When I came out to my parents in 1990, there were precious little resources to offer them. In fact, all I could find was a dour book called Now That You Know.
I wish I had had a copy of Alden Peters’ new documentary Coming Out. It’s a personal film in which a gay boy decides to videotape his big announcements to all his family members. Turns out they were used to him videotaping everything anyway, so the tiny cameras pointed at them were no surprise. His actual announcement was a mild surprise, but no shock. All the members of his family embraced him and accepted him. This is both Coming Out’s strength and weakness. It’s a positive portrayal, but I got the feeling that a lot of turgid footage was left on the cutting room floor.
“There were definitely people who responded not super well,” explained Peters by phone. “That didn’t make it into the film because only the ones who were supportive wanted to be in the film.” Which is to say, many people did not sign release forms so he could use the footage. So the film is a bit of a glowing portrait, maybe a tad unrealistic, but nonetheless heartwarming.
“The challenge was how to articulate that internal struggle about coming out,” he told me. “My Go Pro was on the dashboard, making for a one-person crew. I could set up one little camera and have an intimate conversation. I was always filming something, but this one was a little more intense than shooting holidays and vacations. Sometimes the footage quality didn’t get it right, or the conversation strayed from the one cohesive narrative we were trying to tell.”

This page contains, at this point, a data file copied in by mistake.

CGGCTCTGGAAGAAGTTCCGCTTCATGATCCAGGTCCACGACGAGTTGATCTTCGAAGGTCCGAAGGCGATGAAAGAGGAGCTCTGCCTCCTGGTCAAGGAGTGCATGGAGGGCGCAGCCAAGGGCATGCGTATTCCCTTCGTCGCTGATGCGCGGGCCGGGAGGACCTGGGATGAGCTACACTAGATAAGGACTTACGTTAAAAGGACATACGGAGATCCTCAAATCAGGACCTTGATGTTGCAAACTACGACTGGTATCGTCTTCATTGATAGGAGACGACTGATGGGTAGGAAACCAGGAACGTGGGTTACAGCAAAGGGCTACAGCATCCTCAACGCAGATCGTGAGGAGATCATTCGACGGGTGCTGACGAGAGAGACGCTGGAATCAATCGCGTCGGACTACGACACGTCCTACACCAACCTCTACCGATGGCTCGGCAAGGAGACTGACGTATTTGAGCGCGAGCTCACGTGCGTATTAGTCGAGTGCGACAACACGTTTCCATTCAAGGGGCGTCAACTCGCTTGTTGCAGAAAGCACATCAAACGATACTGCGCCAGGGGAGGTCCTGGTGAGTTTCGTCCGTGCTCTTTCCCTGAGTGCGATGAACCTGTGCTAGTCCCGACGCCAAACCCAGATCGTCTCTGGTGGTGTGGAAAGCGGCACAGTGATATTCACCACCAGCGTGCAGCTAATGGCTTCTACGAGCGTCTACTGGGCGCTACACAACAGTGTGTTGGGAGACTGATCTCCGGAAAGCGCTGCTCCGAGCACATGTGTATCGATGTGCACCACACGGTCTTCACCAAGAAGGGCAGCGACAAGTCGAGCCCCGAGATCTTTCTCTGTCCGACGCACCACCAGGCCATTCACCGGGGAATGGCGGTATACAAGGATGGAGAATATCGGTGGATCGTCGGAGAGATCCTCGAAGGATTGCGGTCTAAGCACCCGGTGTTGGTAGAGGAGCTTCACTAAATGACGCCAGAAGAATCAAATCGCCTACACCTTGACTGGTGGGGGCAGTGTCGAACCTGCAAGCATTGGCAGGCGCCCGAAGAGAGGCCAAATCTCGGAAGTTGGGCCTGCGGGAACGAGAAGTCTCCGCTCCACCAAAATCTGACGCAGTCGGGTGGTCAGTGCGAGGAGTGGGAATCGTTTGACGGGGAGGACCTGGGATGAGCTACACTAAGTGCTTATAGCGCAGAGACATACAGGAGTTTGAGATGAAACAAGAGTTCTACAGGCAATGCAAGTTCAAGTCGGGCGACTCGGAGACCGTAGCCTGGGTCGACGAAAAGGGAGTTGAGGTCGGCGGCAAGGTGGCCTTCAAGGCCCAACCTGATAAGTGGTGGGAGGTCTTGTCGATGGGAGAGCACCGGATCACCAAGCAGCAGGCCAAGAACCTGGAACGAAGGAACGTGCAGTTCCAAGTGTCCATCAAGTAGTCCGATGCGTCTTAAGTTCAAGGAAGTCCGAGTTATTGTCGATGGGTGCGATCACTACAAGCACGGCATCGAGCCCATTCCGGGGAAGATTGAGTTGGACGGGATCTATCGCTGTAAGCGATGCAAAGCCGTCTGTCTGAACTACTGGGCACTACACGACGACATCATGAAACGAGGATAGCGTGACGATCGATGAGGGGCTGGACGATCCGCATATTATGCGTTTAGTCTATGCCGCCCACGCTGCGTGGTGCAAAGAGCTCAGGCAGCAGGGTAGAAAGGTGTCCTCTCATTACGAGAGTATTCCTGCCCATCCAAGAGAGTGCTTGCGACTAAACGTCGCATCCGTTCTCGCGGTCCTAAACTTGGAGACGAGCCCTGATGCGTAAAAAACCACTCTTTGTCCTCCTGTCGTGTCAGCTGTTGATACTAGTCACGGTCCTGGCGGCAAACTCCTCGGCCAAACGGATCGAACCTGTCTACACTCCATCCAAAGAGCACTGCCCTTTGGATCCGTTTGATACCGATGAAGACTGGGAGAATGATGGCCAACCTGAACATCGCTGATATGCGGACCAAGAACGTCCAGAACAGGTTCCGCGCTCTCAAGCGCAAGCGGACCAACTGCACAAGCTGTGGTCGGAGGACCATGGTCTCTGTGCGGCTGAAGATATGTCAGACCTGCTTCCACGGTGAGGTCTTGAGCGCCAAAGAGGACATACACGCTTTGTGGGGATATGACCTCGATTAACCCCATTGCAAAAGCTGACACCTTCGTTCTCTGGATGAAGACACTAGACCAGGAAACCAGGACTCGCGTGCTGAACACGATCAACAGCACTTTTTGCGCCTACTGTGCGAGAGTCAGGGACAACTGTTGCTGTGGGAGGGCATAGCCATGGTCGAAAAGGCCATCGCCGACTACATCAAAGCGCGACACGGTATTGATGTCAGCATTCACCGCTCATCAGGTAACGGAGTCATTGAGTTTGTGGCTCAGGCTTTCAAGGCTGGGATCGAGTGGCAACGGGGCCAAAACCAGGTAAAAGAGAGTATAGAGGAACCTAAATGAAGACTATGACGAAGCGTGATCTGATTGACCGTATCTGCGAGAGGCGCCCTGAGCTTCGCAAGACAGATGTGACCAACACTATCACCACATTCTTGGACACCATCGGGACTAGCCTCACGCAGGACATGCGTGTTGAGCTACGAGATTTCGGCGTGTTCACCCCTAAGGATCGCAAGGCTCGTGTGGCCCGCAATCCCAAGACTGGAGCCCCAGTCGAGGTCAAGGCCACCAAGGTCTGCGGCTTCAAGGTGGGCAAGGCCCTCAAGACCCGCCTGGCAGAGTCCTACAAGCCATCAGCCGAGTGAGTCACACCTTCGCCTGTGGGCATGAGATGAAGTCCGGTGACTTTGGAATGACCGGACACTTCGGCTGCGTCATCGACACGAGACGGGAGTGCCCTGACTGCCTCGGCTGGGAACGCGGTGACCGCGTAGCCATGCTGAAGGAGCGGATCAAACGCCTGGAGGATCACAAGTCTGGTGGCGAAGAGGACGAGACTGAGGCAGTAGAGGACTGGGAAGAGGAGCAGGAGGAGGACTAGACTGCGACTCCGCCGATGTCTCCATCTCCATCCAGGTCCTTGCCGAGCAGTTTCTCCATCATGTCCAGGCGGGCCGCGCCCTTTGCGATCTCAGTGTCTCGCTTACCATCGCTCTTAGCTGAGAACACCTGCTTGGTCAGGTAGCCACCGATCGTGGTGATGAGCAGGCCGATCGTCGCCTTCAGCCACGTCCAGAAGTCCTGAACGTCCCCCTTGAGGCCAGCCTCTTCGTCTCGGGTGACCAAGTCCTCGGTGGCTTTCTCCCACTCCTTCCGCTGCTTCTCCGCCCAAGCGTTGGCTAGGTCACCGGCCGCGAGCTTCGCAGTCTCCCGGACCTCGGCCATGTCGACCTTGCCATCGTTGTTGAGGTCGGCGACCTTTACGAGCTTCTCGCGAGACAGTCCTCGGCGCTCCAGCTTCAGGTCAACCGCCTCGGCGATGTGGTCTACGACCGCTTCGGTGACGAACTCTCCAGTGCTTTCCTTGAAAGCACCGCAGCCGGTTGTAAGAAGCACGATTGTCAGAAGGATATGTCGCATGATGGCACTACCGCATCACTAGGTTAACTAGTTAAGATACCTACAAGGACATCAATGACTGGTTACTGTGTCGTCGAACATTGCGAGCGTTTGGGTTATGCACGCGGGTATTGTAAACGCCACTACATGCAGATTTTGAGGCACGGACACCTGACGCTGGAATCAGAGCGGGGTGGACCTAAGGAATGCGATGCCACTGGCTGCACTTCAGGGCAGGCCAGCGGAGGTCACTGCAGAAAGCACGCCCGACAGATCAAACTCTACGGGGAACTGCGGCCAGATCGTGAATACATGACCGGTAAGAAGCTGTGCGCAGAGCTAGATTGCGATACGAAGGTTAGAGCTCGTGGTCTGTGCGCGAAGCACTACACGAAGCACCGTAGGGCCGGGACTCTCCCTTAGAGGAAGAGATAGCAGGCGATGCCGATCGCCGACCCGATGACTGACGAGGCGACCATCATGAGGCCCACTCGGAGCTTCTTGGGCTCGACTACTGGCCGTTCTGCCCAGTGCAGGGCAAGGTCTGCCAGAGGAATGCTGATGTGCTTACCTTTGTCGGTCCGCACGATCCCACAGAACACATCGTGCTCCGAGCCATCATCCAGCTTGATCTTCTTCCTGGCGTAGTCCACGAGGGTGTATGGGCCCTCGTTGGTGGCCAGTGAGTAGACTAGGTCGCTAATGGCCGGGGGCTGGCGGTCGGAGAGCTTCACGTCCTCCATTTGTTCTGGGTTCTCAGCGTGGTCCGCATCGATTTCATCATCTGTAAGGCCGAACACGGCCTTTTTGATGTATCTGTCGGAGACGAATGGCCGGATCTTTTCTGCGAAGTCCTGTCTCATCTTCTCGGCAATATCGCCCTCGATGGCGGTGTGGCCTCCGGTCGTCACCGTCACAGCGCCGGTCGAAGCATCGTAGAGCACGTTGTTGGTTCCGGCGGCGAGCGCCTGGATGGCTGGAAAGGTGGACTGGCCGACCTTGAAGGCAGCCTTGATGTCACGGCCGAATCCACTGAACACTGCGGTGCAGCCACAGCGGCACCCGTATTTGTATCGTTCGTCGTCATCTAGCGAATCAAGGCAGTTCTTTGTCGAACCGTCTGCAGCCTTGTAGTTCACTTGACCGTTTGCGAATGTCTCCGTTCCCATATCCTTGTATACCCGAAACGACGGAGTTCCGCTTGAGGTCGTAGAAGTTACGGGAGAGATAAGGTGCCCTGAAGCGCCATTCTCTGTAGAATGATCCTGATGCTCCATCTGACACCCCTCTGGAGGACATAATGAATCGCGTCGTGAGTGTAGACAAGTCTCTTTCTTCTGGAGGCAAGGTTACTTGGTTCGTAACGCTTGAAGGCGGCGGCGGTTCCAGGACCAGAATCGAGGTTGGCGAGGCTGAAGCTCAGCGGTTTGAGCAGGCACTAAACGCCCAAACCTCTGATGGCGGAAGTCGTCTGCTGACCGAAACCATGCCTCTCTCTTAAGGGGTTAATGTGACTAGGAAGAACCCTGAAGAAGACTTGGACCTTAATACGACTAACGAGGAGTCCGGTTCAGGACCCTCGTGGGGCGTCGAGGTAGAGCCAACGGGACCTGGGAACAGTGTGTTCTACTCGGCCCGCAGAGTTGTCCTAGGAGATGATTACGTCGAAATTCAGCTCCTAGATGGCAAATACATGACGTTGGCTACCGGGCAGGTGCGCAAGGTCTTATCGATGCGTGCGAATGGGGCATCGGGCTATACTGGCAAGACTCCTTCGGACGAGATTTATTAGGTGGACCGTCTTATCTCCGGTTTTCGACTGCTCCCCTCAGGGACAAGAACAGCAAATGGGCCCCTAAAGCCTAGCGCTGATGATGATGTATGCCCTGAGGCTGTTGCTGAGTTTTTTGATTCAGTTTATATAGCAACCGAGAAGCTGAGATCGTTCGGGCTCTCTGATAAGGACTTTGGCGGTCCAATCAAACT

The most tension comes from telling his father, an outdoorsy macho dude. “I had no idea how my father would respond. None of us did.” And yet the scene, in which he offers his son unconditional love, brought tears to my eyes. It helps that “we’re from Seattle, a much more liberal part of the United States.”
Peters made the film not only for himself, but for “LGBT youth and their families. It challenges the thinking that it’s okay to disown your child.” It wasn’t an easy task. It took Peters five years to shoot and edit the film, which he made while he was still quite young. I can’t help but wonder what he looks like now.
“Things have been great. I’m living in New York City now,” he told me, no doubt planning his next feature. I hope we won’t have to wait five years to see it.
Coming Out is available on all the usual platforms, and is also available for rent at 7/24 Video at 584 Church Street.